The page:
Of concern, however, are Brazil’s long-term intentions with regard to the construction of BNS Alvaro Alberto. There are few navies in the world with the infrastructure and know-how necessary to successfully operate one or more aircraft carriers; after all, the club of those countries with aircraft carriers in service is limited to just nine. But the export of nuclear-powered attack submarines would undermine the international community’s non-proliferation treaty and could potentially harm international peace and stability. The Islamic Republic of Iran has been rumored to occasionally entertain plans to obtain a nuclear-powered submarine, while the Democratic People’s Republic of Korea has allegedly expressed a private interest in obtaining Soviet-era nuclear-powered submarines from the Russian Federation. This is not to say that Brazilian authorities would consider exporting such vessels to Iran, North Korea or other such regimes, but there is certainly a market for future submarines modelled on BNS Alvaro Alberto. It will be necessary to keep a very close eye on the Brazilian shipbuilding and nuclear industries in the 2030s, especially as domestic demand for this class of vessel is satisfied. 

To obtain a deeper understanding of Brazil’s long-term strategic goals and to perhaps exert some degree of influence over Brazilian arms exports, it would be advisable for NATO to seek a partnership with the country. In August 2013, a partnership was established between NATO and Colombia, demonstrating that the Alliance certainly is interested in security affairs in the South Atlantic. Brazil could also contribute much know-how to NATO members, especially as the Alliance attempts to find its place post-Afghanistan. Clearly, there is much work to be done in the area of trust-building if such a partnership is to be found prior to the expected completion of BNS Alvaro Alberto: as Colombian officials visited with NATO counterparts to discuss the partnership, Brazilian policymakers were among those Latin American figures who condemned Colombia for the initiative.

Partnering with Brazil will be very challenging diplomatically, but it is an effort that must be made. This rising power will soon find itself with a blue-water navy and, as such, military vessels flying the Brazilian ensign will become an increasingly frequent sight in the South Atlantic.

Paul Pryce is a Junior Research Fellow at the Atlantic Council of CanadaThis article can be found in its original form at Offiziere.ch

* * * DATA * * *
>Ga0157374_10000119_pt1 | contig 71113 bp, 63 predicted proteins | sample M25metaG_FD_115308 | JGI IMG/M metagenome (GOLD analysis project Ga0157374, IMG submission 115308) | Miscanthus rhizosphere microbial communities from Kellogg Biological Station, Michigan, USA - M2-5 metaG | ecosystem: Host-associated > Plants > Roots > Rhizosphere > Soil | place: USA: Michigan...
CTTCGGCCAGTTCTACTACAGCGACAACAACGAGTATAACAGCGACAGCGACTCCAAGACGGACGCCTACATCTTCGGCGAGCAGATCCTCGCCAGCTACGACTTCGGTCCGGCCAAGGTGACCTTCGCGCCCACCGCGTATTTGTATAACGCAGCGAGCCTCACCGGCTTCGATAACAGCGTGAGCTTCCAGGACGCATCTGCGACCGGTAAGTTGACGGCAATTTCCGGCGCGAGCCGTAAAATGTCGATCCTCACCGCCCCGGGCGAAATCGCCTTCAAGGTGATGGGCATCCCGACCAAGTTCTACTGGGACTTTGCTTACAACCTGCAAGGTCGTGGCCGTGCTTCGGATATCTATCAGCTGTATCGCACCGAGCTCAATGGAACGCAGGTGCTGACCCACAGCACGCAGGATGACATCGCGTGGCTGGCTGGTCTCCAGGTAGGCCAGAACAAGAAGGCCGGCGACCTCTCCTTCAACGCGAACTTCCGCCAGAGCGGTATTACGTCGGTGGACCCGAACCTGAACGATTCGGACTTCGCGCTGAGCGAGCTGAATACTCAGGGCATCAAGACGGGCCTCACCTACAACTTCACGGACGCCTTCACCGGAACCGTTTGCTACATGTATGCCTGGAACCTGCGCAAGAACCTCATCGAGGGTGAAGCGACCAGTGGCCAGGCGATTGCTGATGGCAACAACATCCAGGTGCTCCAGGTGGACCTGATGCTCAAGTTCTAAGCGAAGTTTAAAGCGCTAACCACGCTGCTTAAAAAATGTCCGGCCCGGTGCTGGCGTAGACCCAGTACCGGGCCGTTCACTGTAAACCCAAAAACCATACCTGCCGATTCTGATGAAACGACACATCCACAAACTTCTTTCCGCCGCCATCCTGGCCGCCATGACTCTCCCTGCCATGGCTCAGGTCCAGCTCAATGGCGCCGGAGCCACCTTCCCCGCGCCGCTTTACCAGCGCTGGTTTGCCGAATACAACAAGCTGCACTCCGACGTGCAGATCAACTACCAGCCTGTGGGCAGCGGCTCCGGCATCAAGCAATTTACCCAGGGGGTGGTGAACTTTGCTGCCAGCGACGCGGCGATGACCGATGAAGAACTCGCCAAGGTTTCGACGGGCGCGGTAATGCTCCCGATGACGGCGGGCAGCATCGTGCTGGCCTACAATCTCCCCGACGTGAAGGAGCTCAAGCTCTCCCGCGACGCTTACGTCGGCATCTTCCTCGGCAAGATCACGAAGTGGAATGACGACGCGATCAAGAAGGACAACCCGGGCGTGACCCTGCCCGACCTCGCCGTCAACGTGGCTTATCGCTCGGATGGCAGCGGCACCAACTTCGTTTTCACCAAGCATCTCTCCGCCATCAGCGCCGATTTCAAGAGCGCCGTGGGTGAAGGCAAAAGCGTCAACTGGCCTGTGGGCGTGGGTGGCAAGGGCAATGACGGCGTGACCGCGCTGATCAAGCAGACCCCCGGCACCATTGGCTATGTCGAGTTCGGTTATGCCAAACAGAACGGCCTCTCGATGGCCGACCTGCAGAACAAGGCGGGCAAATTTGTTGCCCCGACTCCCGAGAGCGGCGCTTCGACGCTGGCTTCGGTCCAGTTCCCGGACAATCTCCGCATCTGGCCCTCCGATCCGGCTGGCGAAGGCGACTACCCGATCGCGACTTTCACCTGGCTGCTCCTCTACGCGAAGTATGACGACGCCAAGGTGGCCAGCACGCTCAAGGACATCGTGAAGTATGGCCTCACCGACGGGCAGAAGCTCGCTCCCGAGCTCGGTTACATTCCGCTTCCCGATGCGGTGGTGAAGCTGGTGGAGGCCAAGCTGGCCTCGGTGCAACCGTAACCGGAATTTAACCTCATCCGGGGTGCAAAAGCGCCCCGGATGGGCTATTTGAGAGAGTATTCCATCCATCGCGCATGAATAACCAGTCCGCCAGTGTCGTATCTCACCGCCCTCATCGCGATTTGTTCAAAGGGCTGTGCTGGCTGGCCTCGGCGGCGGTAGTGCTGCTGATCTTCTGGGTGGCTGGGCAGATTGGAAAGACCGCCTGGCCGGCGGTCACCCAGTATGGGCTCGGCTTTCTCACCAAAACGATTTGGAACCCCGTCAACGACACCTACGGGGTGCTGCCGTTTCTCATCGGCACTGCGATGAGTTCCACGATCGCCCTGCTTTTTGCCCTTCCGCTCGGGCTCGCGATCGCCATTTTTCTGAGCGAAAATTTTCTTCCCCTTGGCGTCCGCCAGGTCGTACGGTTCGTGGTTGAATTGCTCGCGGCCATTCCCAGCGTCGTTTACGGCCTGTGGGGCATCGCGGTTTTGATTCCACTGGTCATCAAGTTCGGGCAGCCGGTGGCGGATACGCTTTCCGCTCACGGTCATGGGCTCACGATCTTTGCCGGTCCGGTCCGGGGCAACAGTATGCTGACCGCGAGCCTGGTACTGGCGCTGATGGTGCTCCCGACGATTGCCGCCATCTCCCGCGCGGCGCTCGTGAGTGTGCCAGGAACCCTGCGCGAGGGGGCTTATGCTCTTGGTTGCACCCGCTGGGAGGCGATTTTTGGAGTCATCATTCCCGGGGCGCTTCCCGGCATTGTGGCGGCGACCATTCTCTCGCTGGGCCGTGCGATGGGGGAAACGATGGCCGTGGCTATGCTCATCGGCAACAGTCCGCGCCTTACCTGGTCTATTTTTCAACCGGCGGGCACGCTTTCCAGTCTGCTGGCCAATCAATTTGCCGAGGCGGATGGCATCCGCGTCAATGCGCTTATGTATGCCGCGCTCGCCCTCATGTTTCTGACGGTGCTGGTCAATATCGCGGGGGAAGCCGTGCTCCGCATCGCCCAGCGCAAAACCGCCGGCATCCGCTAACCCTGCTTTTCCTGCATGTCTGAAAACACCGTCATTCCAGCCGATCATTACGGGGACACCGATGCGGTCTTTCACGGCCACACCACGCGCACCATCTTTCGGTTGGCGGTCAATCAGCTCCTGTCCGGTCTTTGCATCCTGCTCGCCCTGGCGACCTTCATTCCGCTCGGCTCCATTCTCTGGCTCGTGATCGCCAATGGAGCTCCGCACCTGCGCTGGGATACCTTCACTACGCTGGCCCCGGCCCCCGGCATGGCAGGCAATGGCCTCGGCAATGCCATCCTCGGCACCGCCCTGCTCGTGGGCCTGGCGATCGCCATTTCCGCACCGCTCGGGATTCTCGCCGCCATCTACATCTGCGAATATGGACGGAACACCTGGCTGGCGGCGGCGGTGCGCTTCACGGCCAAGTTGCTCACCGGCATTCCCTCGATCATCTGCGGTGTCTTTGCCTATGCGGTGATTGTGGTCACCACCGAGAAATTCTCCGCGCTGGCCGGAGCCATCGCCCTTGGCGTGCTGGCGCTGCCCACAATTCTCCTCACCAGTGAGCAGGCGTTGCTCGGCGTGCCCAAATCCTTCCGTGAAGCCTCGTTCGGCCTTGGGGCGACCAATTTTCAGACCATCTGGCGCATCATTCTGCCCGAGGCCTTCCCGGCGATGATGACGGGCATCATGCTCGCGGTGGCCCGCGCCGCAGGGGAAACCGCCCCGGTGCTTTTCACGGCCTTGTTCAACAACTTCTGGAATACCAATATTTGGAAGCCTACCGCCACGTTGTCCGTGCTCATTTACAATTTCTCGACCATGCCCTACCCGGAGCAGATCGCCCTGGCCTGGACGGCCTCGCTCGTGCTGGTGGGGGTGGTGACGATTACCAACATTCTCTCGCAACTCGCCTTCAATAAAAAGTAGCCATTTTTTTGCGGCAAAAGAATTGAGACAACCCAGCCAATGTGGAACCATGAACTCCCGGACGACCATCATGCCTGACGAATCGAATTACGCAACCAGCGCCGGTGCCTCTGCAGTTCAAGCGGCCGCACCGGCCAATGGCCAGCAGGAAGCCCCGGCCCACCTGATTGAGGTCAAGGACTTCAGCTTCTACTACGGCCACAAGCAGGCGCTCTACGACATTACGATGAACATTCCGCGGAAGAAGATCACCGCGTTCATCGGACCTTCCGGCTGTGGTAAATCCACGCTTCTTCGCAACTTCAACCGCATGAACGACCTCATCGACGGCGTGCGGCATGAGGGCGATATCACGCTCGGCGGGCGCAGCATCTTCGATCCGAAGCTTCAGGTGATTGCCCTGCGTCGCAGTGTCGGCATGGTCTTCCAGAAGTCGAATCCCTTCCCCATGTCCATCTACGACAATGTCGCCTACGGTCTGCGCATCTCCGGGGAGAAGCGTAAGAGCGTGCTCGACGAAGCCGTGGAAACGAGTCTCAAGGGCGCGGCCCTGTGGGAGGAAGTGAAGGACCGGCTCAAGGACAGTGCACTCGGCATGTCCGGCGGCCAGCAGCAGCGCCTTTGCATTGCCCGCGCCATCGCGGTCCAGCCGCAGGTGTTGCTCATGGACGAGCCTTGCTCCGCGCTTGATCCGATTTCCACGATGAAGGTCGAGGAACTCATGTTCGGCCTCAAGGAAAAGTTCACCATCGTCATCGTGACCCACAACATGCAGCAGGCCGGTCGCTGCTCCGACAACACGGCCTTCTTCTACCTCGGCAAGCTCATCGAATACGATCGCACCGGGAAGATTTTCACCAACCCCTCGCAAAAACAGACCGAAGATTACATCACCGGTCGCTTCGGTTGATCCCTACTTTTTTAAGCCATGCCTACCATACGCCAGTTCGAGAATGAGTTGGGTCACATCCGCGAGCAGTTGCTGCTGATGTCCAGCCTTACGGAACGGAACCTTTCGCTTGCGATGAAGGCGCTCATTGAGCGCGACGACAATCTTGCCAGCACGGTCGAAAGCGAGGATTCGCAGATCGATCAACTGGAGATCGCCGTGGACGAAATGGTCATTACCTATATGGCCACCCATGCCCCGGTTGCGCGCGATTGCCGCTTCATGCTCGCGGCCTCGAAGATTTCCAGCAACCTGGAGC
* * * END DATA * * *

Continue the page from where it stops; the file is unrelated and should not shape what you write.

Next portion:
Experimenting With Multinational Mothership Ops

The following was reported by the German navy blog Marine Forum:

“8 January, PIRACY– Anti-Piracy Forces: Sweden is preparing for another mission (M-04) in support of EU operation “Atalanta”, this time working jointly with the Netherlands navy … COMBAT BOAT 90 fast interceptor craft, helicopters and 70 personnel to embark on Netherlands Navy dock landing ship JOHAN DE WITT.”

As you may recall, I have advocated using WPCs supported by a mother ship to supplement the larger cutters for distant drug interdiction operations.

The U.S. Coast Guard has has done cooperative counter drug operations with the Dutch Navy in the past. Early last year, the Netherlands OPV Zeeland embarked both a CG LEDET and a CG helo det.

Perhaps we could run a test using the Johan de Witt or her sister ship Rotterdam to try out the mothership concept. Their crew size is similar to that of the National Security Cutters (less than that of the Hamilton class), but they have berthing for hundreds more. They have aviation facilities for up to six helicopters. They can handle boats from both davits and a well deck. They have excellent Command and Control facilities.

“The ships have a complete Class II hospital, including an operating theater and intensive care facilities. A surgical team can be stationed on board.” 

That could make them welcome in a lot of ports.

L 801 Johan de Witt Uploaded by Oxyman
L 801 Johan de Witt Uploaded by Oxyman

Would the Dutch be interested? The Dutch Navy has already demonstrated its commitment to counter-drug trafficking. They have used these ships several times for counter-piracy. Counter-drug operations are not that much different, and piracy seems to be in decline. When it was being finished, there were reports that the Dutch wanted to sell the Johan de Witt. Operating off Latin America might be seen as an opportunity to demonstrate both this class and the Netherlands’ ship building expertise in an international market.

What might the experimental effort include? In addition to the mothership, perhaps three MH-65s, add a mix of Webber class WPCs, WPBs, Response Boat Mediums (RB-M), and Navy Riverine Command Boats (the U.S. Navy version of the Combatboat 90).

In addition to its counter-drug objectives, the deployment might be seen as a partnership station effort, training as well as working with the locals, and if there should be a natural disaster while they are in the area, it would be a ready-made Coast Guard response.

 

This post can be found in its original form on Chuck Hill’s Coast Guard Blog

Members’ Roundup Part 10

Welcome back to another edition of the Members’ Roundup. There is an array of contributors featured in this week’s post. Topics range from exoskeletons in the Navy to assessing China’s nuclear arsenal. To kick off proceedings Natalie Sambhi, an analyst for the Australian Strategic Policy Insitute, has her own roundup of sorts called ‘ASPI suggests’ and provides a quick review of recent foreign policy and military developments.